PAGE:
A commentary on Jim Kenyon column 5/26/19
Our neighbor and VN columnist Jim Kenyon struck again over this long Memorial Day weekend. It is hard not to go point by point and refute nearly all of it, but I’ve tried to stay concise to set the records straight, starting with the following:
First, what you see on today’s Norwich Selectboard is exactly what you get. Norwich is a small town…so small that if there were something to hide, be it an agenda or a dog bone, one of the many aging Goldens in the area could sniff either out in a day.
“Palace intrigue”? I had to look it up: A situation in which powerful individuals within an organization are working against each other. As far as I can tell the most powerful individual in the current situation is the one who has his own column, often focused on expanding distrust amongst neighbors, in a regional paper that doesn’t permit comments.
The situation Jim Kenyon describes, in which the Selectboard did not reappoint a long-time town volunteer, was a challenging one. The majority of the Selectboard felt there were substantive deficiencies in attendance, performance, and attitude which made what should have been an easy reappointment anything but easy.
Here’s what hasn’t been shared, and yet was known by Mr. Kenyon (especially after our spending nearly 90 minutes together, in person, last Friday). In 2016, when the Planning Commission (PC) missed the Norwich Town Plan renewal deadline, the applicant was both the Chairman of the PC – responsible for submitting the Plan – andthe Norwich representative for the Regional Commission (TRORC) – responsible for approving the Plan. Had the PC simply resubmitted the 2011 plan for renewal to the TRORC in a timely fashion, all of the 2017-2018 Town Plan controversy would have been avoided. Mr. Goodrich was the long-time expert and key player in both positions and failed to parlay that expertise into effective execution. In the private sector, that would spell immediate termination from one or both positions. In the public sector, it was as though nothing had happened.
In an effort to find a happy middle ground, one option I had asked the applicant to consider was applying for the alternate role and working alongside one of the other applicants who could be the lead representative. Mr. Goodrich refused.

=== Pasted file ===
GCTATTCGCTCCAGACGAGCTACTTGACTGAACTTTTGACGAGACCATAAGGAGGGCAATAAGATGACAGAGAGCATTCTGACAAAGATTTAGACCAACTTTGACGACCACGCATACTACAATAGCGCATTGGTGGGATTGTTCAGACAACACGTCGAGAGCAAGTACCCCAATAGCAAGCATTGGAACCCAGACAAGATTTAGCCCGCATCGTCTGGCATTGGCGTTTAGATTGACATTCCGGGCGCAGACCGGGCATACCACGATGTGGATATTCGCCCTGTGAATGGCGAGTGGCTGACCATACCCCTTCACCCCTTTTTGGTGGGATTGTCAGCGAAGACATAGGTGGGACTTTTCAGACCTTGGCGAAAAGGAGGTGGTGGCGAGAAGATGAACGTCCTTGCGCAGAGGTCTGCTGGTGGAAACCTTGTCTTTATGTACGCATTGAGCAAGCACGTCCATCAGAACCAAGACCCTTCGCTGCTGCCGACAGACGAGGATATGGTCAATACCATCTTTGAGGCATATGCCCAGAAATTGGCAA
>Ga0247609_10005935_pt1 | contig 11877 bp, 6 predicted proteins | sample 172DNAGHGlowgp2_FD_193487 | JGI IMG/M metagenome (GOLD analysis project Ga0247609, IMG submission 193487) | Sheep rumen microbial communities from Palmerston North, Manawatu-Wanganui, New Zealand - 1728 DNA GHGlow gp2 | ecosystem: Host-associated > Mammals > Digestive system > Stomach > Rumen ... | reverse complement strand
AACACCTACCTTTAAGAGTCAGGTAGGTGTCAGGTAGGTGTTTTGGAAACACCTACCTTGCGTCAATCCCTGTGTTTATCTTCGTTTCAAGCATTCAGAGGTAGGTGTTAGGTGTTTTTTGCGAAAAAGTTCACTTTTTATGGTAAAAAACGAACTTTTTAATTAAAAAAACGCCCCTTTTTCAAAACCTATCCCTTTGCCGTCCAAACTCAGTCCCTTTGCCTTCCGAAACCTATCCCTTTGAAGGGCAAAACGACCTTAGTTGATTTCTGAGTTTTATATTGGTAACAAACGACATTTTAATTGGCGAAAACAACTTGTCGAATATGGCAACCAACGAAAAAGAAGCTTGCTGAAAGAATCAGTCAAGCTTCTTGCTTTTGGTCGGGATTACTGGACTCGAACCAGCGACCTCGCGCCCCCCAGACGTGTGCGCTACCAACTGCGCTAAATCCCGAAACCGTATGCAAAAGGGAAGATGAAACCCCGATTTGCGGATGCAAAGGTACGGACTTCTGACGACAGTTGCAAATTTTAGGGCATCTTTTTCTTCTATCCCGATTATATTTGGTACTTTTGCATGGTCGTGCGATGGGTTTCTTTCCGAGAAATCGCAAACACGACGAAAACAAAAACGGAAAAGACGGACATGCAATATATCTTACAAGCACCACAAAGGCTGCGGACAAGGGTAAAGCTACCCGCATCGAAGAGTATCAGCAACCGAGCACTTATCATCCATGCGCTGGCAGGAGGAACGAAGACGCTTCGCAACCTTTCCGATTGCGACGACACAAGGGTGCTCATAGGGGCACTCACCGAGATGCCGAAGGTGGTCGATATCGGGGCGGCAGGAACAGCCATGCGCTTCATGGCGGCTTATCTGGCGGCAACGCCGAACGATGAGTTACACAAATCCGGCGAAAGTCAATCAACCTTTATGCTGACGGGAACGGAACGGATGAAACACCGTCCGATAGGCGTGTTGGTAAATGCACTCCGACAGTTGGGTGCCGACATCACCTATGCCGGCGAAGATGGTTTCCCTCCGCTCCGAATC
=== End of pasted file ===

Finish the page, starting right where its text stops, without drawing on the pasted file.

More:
Mr. Kenyon also chose to take aim at the newly appointed lead representative, Rod Francis, as well as Town Manager Herb Durfee. Read the article to see all of it, but he concluded with:If board members and Durfee were looking for a yes man, it appears they found one. (Only Langhus voted against Francis’ appointment.)
It’s true that Mr. Francis reports to the Town Manager. It’s not true that he’s a “yes man”. It’s common practice for Vermont towns with Town Planners to appoint them to their regional boards and we’re in good hands with Francis, who has decades of experience, as our TRORC representative for at least the next 12 months. Resident and PC member Jeff Lubell stepped up to take the alternate rep role, too. Targeting Mr. Francis and Mr. Durfee in such a manner is classic Jim Kenyon, trying to create distrust where it very simply has no place. Our town employees deserve better. We all do.
We hear a lot of discussion around town that we must preserve the “rural character” of Norwich. While working to protect the open fields and forests and trails is a big part of that, so is appointing volunteers who treat others with respect and fulfill the basic expectations of the role. (I wish there were a way to hold columnists to any standard at all). In this case, the Norwich Selectboard had to make a decision that could impact future expectations for Town volunteers in a positive way for years to come. I believe we did just that.